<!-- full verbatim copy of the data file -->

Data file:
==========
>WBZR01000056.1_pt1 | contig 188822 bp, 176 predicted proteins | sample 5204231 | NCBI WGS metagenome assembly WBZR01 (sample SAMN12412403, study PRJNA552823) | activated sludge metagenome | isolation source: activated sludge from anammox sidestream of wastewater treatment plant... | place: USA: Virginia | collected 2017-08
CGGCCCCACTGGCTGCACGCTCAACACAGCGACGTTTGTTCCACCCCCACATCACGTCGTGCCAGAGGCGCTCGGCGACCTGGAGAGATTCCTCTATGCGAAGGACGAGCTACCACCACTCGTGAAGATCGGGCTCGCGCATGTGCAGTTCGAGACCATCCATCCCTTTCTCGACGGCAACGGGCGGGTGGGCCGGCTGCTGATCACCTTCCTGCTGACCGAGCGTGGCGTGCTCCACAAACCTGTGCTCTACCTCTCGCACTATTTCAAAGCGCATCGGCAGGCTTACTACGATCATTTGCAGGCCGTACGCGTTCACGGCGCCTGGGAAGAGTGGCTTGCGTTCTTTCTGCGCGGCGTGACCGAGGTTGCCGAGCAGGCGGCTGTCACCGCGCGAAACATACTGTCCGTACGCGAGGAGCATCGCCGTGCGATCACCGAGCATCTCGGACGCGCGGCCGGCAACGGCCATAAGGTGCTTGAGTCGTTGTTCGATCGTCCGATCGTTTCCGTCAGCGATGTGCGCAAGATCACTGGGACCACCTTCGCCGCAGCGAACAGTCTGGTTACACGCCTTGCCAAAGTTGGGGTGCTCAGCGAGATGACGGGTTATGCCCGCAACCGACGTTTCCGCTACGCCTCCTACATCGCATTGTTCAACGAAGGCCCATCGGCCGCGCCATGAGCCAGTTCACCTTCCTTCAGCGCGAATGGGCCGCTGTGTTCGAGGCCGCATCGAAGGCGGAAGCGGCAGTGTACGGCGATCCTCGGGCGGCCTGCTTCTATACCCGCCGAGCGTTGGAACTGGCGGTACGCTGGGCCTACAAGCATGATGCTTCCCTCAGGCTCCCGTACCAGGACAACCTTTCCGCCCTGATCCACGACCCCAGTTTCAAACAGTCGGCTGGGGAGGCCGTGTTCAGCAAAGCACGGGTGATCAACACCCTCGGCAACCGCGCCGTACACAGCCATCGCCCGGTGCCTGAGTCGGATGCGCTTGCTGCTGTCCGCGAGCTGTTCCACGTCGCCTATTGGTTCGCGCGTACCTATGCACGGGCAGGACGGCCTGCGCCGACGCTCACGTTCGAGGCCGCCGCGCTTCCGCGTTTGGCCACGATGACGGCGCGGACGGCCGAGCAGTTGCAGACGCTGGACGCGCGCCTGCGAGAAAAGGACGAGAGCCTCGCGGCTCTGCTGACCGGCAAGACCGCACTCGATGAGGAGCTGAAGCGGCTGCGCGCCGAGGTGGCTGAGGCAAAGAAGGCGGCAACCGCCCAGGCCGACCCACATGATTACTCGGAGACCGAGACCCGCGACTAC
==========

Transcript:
>WBZR01000056.1_pt1 | contig 188822 bp, 176 predicted proteins | sample 5204231 | NCBI WGS metagenome assembly WBZR01 (sample SAMN12412403, study PRJNA552823) | activated sludge metagenome | isolation source: activated sludge from anammox sidestream of wastewater treatment plant... | place: USA: Virginia | collected 2017-08
CGGCCCCACTGGCTGCACGCTCAACACAGCGACGTTTGTTCCACCCCCACATCACGTCGTGCCAGAGGCGCTCGGCGACCTGGAGAGATTCCTCTATGCGAAGGACGAGCTACCACCACTCGTGAAGATCGGGCTCGCGCATGTGCAGTTCGAGACCATCCATCCCTTTCTCGACGGCAACGGGCGGGTGGGCCGGCTGCTGATCACCTTCCTGCTGACCGAGCGTGGCGTGCTCCACAAACCTGTGCTCTACCTCTCGCACTATTTCAAAGCGCATCGGCAGGCTTACTACGATCATTTGCAGGCCGTACGCGTTCACGGCGCCTGGGAAGAGTGGCTTGCGTTCTTTCTGCGCGGCGTGACCGAGGTTGCCGAGCAGGCGGCTGTCACCGCGCGAAACATACTGTCCGTACGCGAGGAGCATCGCCGTGCGATCACCGAGCATCTCGGACGCGCGGCCGGCAACGGCCATAAGGTGCTTGAGTCGTTGTTCGATCGTCCGATCGTTTCCGTCAGCGATGTGCGCAAGATCACTGGGACCACCTTCGCCGCAGCGAACAGTCTGGTTACACGCCTTGCCAAAGTTGGGGTGCTCAGCGAGATGACGGGTTATGCCCGCAACCGACGTTTCCGCTACGCCTCCTACATCGCATTGTTCAACGAAGGCCCATCGGCCGCGCCATGAGCCAGTTCACCTTCCTTCAGCGCGAATGGGCCGCTGTGTTCGAGGCCGCATCGAAGGCGGAAGCGGCAGTGTACGGCGATCCTCGGGCGGCCTGCTTCTATACCCGCCGAGCGTTGGAACTGGCGGTACGCTGGGCCTACAAGCATGATGCTTCCCTCAGGCTCCCGTACCAGGACAACCTTTCCGCCCTGATCCACGACCCCAGTTTCAAACAGTCGGCTGGGGAGGCCGTGTTCAGCAAAGCACGGGTGATCAACACCCTCGGCAACCGCGCCGTACACAGCCATCGCCCGGTGCCTGAGTCGGATGCGCTTGCTGCTGTCCGCGAGCTGTTCCACGTCGCCTATTGGTTCGCGCGTACCTATGCACGGGCAGGACGGCCTGCGCCGACGCTCACGTTCGAGGCCGCCGCGCTTCCGCGTTTGGCCACGATGACGGCGCGGACGGCCGAGCAGTTGCAGACGCTGGACGCGCGCCTGCGAGAAAAGGACGAGAGCCTCGCGGCTCTGCTGACCGGCAAGACCGCACTCGATGAGGAGCTGAAGCGGCTGCGCGCCGAGGTGGCTGAGGCAAAGAAGGCGGCAACCGCCCAGGCCGACCCACATGATTACTCGGAGACCGAGACCCGCGACTAC